My morning reads:

• ‘Fabulous Fab’ Trial: How to Create a Synthetic CDO (Moneybeat)
• Forget Battery Swapping: Tesla Aims to Charge Electric Cars in Five Minutes (MIT Technology Review) see also Peek Inside Tesla’s Robotic Factory (Wired)
• Kazarian Emerges After 20 Years With Bid for 10% of Greek Debt (Bloomberg)
Today’s WTF headline:  IKEA becomes largest foreign landowner in China (Want China Times)
• John Galt and the Theory of the Firm (The Conscience of a Liberal) see also At Sears, Eddie Lampert’s Warring Divisions Model Adds to the Troubles (Businessweek)
• The Return of Lawrence Summers, Mr. Spectacular Failure (Nation)
• For hire: Professional liars for job seekers (CNNMoney)
• Why Do Mosquitoes Bite Some People More Than Others? (Smithsonian)
• Jenny McCarthy’s Dangerous Views on Vaccination (Elements) see also Anti-Vaccine Body Count (Jenny McCarthy Body Count)
• Skyscraper Builders Reach for the Stars Once Again (WSJ)

What are you reading?


As Consumer-Discretionary Stocks Surge, Bears Lurk
Source: WSJ

Category: Financial Press

Please use the comments to demonstrate your own ignorance, unfamiliarity with empirical data and lack of respect for scientific knowledge. Be sure to create straw men and argue against things I have neither said nor implied. If you could repeat previously discredited memes or steer the conversation into irrelevant, off topic discussions, it would be appreciated. Lastly, kindly forgo all civility in your discourse . . . you are, after all, anonymous.

11 Responses to “10 MidWeek AM Reads”

  1. 873450 says:

    Fed Chief Calls Congress Biggest Obstacle to Growth

    “The Federal Reserve’s chairman, Ben S. Bernanke, said Wednesday that Congress is the largest obstacle to faster economic growth, and he warned that upcoming decisions about fiscal policy could once again undermine the nation’s recovery.

    “The economic recovery has continued at a moderate pace in recent quarters despite the strong headwinds created by federal fiscal policy,” Mr. Bernanke said … “The risks remain that tight federal fiscal policy will restrain economic growth over the next few quarters by more than we currently expect, or that the debate concerning other fiscal policy issues, such as the status of the debt ceiling, will evolve in a way that could hamper the recovery,” he said.”

    Government not for the people. And so it goes.

  2. willid3 says:

    hm. remember that pipeline that burst in Arkansas earlier this year? seems like the pipeline was vintage 1940s construction (and there are a lot more of them out there). they can be safe, but it requires more maintenance and monitoring than newer construction. but it seems like that isn’t being dont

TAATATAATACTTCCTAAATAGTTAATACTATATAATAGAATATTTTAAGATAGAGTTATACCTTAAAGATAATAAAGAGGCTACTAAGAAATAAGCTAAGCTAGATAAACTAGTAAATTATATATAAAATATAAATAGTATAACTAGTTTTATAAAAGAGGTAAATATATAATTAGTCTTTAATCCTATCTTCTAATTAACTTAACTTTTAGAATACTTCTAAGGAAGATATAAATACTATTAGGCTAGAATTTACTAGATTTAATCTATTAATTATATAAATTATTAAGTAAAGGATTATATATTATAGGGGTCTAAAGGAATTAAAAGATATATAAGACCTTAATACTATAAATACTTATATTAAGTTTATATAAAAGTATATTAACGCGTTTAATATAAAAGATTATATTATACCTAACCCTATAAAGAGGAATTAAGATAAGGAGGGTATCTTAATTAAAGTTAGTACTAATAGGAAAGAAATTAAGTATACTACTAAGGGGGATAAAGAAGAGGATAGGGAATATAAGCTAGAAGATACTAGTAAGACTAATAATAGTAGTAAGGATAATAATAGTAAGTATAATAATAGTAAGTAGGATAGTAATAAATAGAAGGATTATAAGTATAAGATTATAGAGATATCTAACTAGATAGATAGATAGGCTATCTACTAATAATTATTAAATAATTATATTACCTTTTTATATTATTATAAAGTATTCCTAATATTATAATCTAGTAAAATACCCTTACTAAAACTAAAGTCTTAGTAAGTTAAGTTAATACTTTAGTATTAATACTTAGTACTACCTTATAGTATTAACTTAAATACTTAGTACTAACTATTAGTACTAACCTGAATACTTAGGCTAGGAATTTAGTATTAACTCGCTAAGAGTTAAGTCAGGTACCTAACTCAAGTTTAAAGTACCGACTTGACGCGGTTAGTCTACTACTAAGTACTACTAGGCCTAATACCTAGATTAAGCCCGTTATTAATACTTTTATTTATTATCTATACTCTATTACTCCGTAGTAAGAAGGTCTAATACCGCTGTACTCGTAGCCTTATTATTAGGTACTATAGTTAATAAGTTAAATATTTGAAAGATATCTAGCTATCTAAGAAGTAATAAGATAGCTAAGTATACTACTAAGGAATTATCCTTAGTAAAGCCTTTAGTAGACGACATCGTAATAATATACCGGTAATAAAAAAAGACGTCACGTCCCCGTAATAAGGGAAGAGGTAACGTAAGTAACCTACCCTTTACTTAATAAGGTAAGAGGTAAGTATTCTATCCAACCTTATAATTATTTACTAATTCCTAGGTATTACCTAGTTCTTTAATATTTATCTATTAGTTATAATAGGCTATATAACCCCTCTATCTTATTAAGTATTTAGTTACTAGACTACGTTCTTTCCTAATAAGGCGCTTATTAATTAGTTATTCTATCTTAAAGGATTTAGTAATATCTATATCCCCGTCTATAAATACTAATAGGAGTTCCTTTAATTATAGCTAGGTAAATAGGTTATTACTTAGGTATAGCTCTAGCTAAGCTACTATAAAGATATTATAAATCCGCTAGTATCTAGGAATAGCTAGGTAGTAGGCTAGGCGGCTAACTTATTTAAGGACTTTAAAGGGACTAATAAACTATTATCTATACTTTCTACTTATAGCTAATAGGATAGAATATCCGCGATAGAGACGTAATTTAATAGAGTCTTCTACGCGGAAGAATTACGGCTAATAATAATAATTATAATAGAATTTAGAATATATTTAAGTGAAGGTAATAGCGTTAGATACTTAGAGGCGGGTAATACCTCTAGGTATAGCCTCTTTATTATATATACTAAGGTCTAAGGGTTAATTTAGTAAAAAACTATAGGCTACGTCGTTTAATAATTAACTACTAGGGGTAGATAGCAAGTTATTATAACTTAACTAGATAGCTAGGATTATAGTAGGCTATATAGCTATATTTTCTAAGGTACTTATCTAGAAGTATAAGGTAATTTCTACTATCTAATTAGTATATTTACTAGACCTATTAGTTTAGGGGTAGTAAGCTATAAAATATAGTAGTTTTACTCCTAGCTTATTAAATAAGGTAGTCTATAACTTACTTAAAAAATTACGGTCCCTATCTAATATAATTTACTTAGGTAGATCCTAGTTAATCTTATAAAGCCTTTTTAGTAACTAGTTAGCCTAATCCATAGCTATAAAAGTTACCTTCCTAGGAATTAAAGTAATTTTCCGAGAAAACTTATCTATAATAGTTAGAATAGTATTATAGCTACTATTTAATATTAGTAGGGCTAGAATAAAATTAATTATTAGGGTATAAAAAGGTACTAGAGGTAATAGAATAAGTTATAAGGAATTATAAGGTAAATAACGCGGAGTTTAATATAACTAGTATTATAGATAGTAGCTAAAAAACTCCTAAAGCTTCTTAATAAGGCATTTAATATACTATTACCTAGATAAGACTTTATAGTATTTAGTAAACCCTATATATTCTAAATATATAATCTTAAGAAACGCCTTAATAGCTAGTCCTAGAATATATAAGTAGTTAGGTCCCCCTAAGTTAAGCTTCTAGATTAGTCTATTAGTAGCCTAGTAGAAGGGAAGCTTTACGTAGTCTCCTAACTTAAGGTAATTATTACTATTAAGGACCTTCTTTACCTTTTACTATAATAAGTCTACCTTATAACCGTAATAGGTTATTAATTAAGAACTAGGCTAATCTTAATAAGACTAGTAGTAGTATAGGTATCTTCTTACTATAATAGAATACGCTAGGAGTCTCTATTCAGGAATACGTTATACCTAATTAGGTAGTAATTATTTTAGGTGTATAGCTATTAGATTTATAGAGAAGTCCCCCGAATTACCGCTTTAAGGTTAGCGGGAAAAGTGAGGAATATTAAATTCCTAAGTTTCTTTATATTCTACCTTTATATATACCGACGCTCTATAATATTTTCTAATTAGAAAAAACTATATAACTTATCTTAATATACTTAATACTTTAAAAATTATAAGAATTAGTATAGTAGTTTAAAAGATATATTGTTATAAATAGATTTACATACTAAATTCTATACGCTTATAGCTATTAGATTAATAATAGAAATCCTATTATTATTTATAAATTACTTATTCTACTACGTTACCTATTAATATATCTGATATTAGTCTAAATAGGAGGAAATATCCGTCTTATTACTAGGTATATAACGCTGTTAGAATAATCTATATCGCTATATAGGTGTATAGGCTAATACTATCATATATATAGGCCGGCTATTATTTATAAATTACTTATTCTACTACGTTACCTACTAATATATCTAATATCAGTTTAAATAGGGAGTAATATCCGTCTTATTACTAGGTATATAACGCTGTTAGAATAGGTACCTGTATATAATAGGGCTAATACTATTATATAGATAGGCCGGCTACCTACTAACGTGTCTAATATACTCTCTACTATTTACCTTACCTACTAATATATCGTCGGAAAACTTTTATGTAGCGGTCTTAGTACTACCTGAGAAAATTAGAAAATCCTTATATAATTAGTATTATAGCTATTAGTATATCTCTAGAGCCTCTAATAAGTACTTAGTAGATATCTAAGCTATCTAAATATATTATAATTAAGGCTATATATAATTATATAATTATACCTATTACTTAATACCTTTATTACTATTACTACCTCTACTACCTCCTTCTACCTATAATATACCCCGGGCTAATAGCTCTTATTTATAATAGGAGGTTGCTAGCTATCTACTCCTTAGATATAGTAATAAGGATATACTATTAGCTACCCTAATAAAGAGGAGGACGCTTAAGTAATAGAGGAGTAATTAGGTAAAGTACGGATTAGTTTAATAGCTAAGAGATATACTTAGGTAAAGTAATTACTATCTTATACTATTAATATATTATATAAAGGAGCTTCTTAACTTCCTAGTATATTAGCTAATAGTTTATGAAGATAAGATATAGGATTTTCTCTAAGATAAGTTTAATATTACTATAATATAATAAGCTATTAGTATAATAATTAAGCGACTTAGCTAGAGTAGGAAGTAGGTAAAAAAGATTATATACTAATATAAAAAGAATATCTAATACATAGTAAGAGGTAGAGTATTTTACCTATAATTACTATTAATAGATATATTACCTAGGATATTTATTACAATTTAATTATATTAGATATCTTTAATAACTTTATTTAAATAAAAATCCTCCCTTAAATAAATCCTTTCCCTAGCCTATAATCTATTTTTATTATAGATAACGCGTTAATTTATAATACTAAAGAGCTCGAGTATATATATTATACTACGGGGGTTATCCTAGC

and if Exxon isn’t doing that, care to guess whether any o fthe others are?

  3. nofoulsontheplayground says:

    The article infers that Ikea actually owns land in China, and this is not true. In China, you buy the use of the land for a term of 70-years. The government still owns the land the structure is built upon. Neither Ikea, nor any other non-government entity, owns land in China.

    Most who enter into agreements to purchase the land use in China assume the law will eventually be modified to allow private ownership and grandfather in people who have previously purchased land use. However, I know people who have been waiting 20-years for this, and nothing has happened yet.

    In China, when you buy the land use, everyone calls it a land purchase.

  4. jasong609 says:

    Signs of a Market Top? I seem to remember reading something on The Big Picture a while back about the correlation between new skyscraper constructs and Market Tops…


    WSJ – Skyscraper Builders Reach for the Stars Once Again

  5. Internet Tourettes says:

    From Bloomberg. The comments are priceless….

    Cordray’s Confirmation Unleashes U.S. Consumer Bureau Powers

    “Republican senators refused for more than two years to permit a confirmation vote on Cordray, demanding that the bureau be restructured in ways that would reduce the director’s power and place congressional controls over the agency’s budget.

    “They don’t like the fact that this first-ever financial watchdog with the explicit mission of protecting consumers instead of bankers is doing exactly what it is supposed to,” said Lisa Donner, executive director of Americans for Financial Reform…”

  6. willid3 says:

    no need to worry about that income disparity thing so says a Chinese billionaire. oddly enought several US billionaires seem to agree with him.

    and looking at that chart, seems like we are just behind China in that disparity

  7. rd says:

    This regulatory approach would certainly reduce the number of credit cards and pay-day lenders:

  8. S Brennan says:

    Mort Zuckerman effortlessly dovetails welcome truth with a dash of idiocy. While his point on “anemic growth is all we have to show for the greatest fiscal and monetary stimuli in 75 years” is welcome critisism. And while I agree Obamacare is malfeasance writ large and is anything but reform.

    However, his curative is more DC/Wall Street snake oil:

    “This means preparing a skilled workforce, especially engineers suitable to work in manufacturing, and increasing the number of visas available to foreign graduate students in the hard sciences”

    We already produce twice as many engineers as we employ. That’s right, about 50% of engineering graduates will not find a job in a STEM profession. Unemployment in STEM fields is approximately triple what it was 15 years ago.

    We need an INDUSTRIAL POLICY and an INFRASTRUCTURE POLICY that employs the people wasting away, NOT MORE WORKERS, at any educational level.

    To start, we need honest book-keeping, no more “tax credits” which are subsidies to capitol that disappear from the budget…never to be heard of again, direct subsidies to worthwhile enterprises show up on the budget every year to be scrutinized by all.